Astronomers in Australia have just mapped 83% of the observable universe, in just 300 hours.
This new sky survey, which Australia’s national science agency (CSIRO) described in a statement as a “Google map of the universe” , marks the completion of a big test for the Australian Square Kilometer Array Pathfinder (ASKAP) radio telescope – a network of 36 antennas rooted in the remote Western Australia Outback. While astronomers have been using ASKAP to scour the sky for radio signatures (including mysterious fast radio bursts) since 2012, the telescope’s full array of antennas has never been used in a single sky survey – until now.
By harnessing the telescope‘s full potential, researchers mapped roughly 3 million galaxies in the southern sky, according to a paper published Nov. 30 in the journal Publications of the Astronomical Society of Australia. As many as 1 million of these distant galaxies may be previously unknown to astronomy, the researchers wrote, and that’s likely just the beginning. With the success of this first survey, CSIRO scientists are already planning even more in-depth observations in the coming years.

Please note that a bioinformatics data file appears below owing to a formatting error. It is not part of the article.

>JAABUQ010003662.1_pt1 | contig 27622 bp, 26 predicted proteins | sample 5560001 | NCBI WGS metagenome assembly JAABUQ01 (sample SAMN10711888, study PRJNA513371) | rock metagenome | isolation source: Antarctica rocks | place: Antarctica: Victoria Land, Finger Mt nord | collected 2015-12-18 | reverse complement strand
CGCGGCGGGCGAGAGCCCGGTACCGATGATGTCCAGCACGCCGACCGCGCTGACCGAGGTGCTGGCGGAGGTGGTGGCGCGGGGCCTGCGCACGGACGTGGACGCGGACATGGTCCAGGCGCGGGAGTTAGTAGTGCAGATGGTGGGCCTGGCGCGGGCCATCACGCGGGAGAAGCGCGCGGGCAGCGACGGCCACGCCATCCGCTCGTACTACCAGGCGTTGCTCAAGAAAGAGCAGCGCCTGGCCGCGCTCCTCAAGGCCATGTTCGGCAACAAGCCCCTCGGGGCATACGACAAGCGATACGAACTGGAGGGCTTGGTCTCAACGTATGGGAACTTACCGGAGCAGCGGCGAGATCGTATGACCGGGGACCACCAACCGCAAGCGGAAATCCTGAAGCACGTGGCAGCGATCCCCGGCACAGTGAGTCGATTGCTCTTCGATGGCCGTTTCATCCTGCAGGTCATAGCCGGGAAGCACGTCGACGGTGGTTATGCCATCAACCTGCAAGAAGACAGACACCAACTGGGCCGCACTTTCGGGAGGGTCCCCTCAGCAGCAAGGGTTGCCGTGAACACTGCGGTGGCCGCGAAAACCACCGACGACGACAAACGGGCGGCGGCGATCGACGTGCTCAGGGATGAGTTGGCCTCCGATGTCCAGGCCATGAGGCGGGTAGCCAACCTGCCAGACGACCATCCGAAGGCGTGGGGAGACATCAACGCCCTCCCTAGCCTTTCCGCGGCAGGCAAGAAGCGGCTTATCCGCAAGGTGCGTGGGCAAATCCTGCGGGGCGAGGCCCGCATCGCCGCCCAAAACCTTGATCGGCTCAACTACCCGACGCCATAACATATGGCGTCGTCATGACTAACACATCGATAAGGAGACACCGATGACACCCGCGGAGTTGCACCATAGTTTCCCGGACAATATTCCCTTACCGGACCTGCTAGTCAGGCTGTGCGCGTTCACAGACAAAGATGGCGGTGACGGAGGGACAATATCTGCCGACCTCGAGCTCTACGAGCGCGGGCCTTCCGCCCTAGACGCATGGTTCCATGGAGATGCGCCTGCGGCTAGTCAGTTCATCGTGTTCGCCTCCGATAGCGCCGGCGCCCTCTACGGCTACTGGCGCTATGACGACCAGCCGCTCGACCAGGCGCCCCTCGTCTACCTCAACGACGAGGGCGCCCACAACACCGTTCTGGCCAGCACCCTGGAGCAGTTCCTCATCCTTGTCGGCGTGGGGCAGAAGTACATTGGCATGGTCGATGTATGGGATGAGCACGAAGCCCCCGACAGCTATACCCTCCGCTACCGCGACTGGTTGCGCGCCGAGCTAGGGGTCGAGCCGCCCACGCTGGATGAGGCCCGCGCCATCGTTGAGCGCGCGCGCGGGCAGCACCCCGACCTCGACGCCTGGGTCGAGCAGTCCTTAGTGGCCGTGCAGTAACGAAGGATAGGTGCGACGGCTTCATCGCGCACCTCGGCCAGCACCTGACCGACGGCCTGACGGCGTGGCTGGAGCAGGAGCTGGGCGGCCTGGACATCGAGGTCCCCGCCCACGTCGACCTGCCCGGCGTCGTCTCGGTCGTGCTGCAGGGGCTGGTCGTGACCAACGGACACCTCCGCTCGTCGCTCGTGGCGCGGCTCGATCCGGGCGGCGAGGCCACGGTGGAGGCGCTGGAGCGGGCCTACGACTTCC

“For the first time, ASKAP has flexed its full muscles, building a map of the universe in greater detail than ever before, and at record speed,” lead study author David McConnell, a CSIRO astronomer, said in a statement. “We expect to find tens of millions of new galaxies in future surveys.”
Read more: Space